The most basic safe­ty equip­ment is not com­mon­ly pro­vid­ed. Between 1994 and 2008, 31 dock work­ers died because of inad­e­quate safe­ty stan­dards. Not a sin­gle per­son has been charged as a result.

Many more have been injured on the job, but due to the sub-con­tract­ing sys­tem, they often find they have no health­care cov­er­age. In some cas­es, work­ers report hav­ing been assured they had cov­er­age after years — even decades — of con­tract­ing , only dis­cov­er they had been lied to by the sub-con­trac­tors who had hired them after they arrive at a med­ical clinic.

Old­er sub­con­tract­ed work­ers — often dis­card­ed for younger, stronger replace­ments — reach the end of their work­ing lives to find they have vir­tu­al­ly no safe­ty net. Even after 15 years on the docks, work­ers only receive the equiv­a­lent of 50 weeks of pen­sion ben­e­fits. As a result, an esti­mat­ed 1,500 retired work­ers have reached retire­ment to find they have no means to sup­port them­selves, and some have been reduced to beg­ging on the streets.

The third-par­ty labor con­tract­ing in Colom­bia is not a prob­lem lim­it­ed to Bue­naven­tu­ra, nor even to the country’s port sec­tor. In fact, it was one of the prin­ci­pal tar­gets of the U.S. Labor Action Plan (LAP).

The LAP is a labor rights agree­ment that was devised to ease the pas­sage of the Free Trade Agree­ment (FTA) between the coun­tries, which had stalled as a result of con­cerns over labor abus­es in Colom­bia. It has now been in place for three years, while the FTA itself was passed in Octo­ber 2011 and imple­ment­ed in May 2012. Unions, human rights groups and U.S. con­gres­sion­al mon­i­tors of the LAP’s imple­men­ta­tion have con­sis­tent­ly crit­i­cized the process for hand­ing over the U.S.’s lever­age to improve labor rights in favor of mov­ing for­ward with the FTA before Colom­bian author­i­ties took con­crete actions to improve the labor situation.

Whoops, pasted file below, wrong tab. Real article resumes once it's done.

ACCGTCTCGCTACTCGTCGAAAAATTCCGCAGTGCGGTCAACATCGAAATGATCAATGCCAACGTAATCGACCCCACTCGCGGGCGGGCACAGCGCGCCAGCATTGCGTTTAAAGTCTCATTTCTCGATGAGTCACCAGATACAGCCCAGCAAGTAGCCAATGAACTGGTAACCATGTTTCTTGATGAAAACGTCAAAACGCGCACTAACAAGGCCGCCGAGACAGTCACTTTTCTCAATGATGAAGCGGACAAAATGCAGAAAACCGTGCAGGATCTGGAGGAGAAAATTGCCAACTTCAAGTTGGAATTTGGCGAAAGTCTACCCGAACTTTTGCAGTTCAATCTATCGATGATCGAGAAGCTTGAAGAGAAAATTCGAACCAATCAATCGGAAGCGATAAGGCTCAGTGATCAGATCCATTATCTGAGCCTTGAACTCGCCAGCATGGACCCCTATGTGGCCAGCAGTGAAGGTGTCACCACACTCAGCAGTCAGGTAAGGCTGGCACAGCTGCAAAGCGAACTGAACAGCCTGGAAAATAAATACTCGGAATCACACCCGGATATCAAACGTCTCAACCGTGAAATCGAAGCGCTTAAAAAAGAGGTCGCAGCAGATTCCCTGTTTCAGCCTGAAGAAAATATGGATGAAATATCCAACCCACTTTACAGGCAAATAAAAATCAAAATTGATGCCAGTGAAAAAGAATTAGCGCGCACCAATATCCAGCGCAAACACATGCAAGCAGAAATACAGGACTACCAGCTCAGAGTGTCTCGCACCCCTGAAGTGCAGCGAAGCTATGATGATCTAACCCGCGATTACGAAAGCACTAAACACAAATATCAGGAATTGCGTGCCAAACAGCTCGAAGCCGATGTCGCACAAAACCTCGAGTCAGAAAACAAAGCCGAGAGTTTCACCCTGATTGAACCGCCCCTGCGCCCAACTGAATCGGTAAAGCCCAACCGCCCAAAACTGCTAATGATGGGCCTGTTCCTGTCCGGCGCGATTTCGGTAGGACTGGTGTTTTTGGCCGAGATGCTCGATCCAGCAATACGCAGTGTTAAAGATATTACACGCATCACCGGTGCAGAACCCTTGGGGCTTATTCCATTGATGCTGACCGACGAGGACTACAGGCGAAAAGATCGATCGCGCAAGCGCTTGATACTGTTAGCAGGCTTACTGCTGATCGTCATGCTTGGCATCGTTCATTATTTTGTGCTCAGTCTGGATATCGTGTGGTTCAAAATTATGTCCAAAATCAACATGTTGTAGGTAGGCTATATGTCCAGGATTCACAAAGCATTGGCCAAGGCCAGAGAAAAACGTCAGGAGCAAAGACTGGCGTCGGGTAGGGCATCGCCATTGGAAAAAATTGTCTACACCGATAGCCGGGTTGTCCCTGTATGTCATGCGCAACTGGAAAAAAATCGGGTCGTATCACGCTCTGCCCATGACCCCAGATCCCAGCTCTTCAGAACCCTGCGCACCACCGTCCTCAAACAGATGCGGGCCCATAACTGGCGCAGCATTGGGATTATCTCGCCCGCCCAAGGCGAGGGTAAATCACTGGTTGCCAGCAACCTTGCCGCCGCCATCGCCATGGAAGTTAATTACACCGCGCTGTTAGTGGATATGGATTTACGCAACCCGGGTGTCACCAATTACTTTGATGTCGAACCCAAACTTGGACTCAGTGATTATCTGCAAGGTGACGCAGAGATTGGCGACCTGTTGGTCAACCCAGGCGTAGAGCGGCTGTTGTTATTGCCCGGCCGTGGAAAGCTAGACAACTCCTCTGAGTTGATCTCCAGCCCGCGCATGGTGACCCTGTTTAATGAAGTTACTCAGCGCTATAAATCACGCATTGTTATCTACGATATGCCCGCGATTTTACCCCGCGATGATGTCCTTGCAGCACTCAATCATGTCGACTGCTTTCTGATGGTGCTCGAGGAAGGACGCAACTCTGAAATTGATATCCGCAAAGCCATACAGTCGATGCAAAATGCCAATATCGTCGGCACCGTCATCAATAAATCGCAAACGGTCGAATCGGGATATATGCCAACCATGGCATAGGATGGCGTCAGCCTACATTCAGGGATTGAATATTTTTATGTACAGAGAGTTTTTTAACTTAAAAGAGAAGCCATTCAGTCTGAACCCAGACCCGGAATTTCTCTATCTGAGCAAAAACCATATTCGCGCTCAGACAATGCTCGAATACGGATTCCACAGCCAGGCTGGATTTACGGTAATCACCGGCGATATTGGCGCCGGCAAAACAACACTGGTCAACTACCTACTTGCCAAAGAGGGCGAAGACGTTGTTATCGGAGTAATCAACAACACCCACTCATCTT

The prac­tices employed by the port com­pa­nies are ille­gal under Colom­bian law. And the LAP, which sin­gled out the port sec­tor as one of the worst vio­la­tors, com­mits the Colom­bian gov­ern­ment to ensur­ing it enforces those laws. The gov­ern­ment has now opened up hun­dreds of inves­ti­ga­tions into labor abus­es in the Bue­naven­tu­ra ports and as a result of some of the inves­ti­ga­tions — the major­i­ty have yet to yield results — has sanc­tioned the pri­vate Port Author­i­ty for violations.

Still, lit­tle has changed on the ground as a result of these actions.

I believe the [LAP] has laid out very good para­me­ters and the gov­ern­ment has been very seri­ous about set­ting out rules for com­ply­ing with the plan,” said Mar­ru­go. What it has not done is made com­pa­nies com­ply with these rules.”

With the port com­pa­nies owned by wealthy Colom­bians inter­ests out­side of the Bue­naven­tu­ra region, and the goods that pass through the port trad­ed by out­siders, tax rev­enues and employ­ment are all Colombia’s busiest port has to offer the city that hous­es it.

Yet because of the sub­con­tract­ing sys­tem, the port does not offer work­ers a dig­ni­fied liv­ing — only exploita­tion. Many of the city’s thou­sands of poor, large­ly une­d­u­cat­ed and dis­en­fran­chised youths sub­scribe to the belief that just one oth­er employ­ment option remains. It’s a job that pays twice as much and offers a warped sense of self-worth and respect: join­ing up with the nar­co-para­mil­i­taries to kill, maim, and sew ter­ror and vio­lence in Buenaventura. 

James Bar­gent is a free­lance jour­nal­ist based in Medellin. He has report­ed on Colom­bia and Latin Amer­i­ca for the Mia­mi Her­ald, the Toron­to Star, Sky News, InSight Crime, the Times Edu­ca­tion Sup­ple­ment, Colom­bia Reports, Alter­Net, Toward Free­dom, Upside Down World and Green Left Week­ly.